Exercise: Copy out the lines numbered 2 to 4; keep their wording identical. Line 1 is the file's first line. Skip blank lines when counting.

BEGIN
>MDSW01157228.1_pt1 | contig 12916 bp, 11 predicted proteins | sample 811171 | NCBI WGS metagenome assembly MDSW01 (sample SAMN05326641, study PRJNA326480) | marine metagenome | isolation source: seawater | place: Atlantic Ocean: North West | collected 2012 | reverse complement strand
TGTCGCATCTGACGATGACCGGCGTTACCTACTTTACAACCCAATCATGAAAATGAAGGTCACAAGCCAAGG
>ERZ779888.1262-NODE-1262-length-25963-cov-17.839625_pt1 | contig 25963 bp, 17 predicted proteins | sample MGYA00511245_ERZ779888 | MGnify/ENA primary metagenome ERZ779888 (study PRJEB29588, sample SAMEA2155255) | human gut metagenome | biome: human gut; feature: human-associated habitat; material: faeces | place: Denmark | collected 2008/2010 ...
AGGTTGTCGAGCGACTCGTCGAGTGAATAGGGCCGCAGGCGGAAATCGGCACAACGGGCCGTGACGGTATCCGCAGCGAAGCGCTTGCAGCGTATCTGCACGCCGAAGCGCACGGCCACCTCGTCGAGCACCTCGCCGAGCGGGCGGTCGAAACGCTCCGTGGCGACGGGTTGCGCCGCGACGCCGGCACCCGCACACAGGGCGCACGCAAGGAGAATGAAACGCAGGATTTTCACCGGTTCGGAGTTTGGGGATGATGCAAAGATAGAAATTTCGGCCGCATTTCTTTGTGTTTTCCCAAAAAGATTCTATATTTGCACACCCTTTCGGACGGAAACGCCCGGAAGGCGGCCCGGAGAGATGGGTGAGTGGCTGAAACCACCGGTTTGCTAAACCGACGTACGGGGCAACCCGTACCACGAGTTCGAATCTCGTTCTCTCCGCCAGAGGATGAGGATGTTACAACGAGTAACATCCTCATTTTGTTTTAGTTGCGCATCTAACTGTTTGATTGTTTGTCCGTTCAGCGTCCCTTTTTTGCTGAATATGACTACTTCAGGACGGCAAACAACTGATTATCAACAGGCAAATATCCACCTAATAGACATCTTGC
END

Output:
TGTCGCATCTGACGATGACCGGCGTTACCTACTTTACAACCCAATCATGAAAATGAAGGTCACAAGCCAAGG
>ERZ779888.1262-NODE-1262-length-25963-cov-17.839625_pt1 | contig 25963 bp, 17 predicted proteins | sample MGYA00511245_ERZ779888 | MGnify/ENA primary metagenome ERZ779888 (study PRJEB29588, sample SAMEA2155255) | human gut metagenome | biome: human gut; feature: human-associated habitat; material: faeces | place: Denmark | collected 2008/2010 ...
AGGTTGTCGAGCGACTCGTCGAGTGAATAGGGCCGCAGGCGGAAATCGGCACAACGGGCCGTGACGGTATCCGCAGCGAAGCGCTTGCAGCGTATCTGCACGCCGAAGCGCACGGCCACCTCGTCGAGCACCTCGCCGAGCGGGCGGTCGAAACGCTCCGTGGCGACGGGTTGCGCCGCGACGCCGGCACCCGCACACAGGGCGCACGCAAGGAGAATGAAACGCAGGATTTTCACCGGTTCGGAGTTTGGGGATGATGCAAAGATAGAAATTTCGGCCGCATTTCTTTGTGTTTTCCCAAAAAGATTCTATATTTGCACACCCTTTCGGACGGAAACGCCCGGAAGGCGGCCCGGAGAGATGGGTGAGTGGCTGAAACCACCGGTTTGCTAAACCGACGTACGGGGCAACCCGTACCACGAGTTCGAATCTCGTTCTCTCCGCCAGAGGATGAGGATGTTACAACGAGTAACATCCTCATTTTGTTTTAGTTGCGCATCTAACTGTTTGATTGTTTGTCCGTTCAGCGTCCCTTTTTTGCTGAATATGACTACTTCAGGACGGCAAACAACTGATTATCAACAGGCAAATATCCACCTAATAGACATCTTGC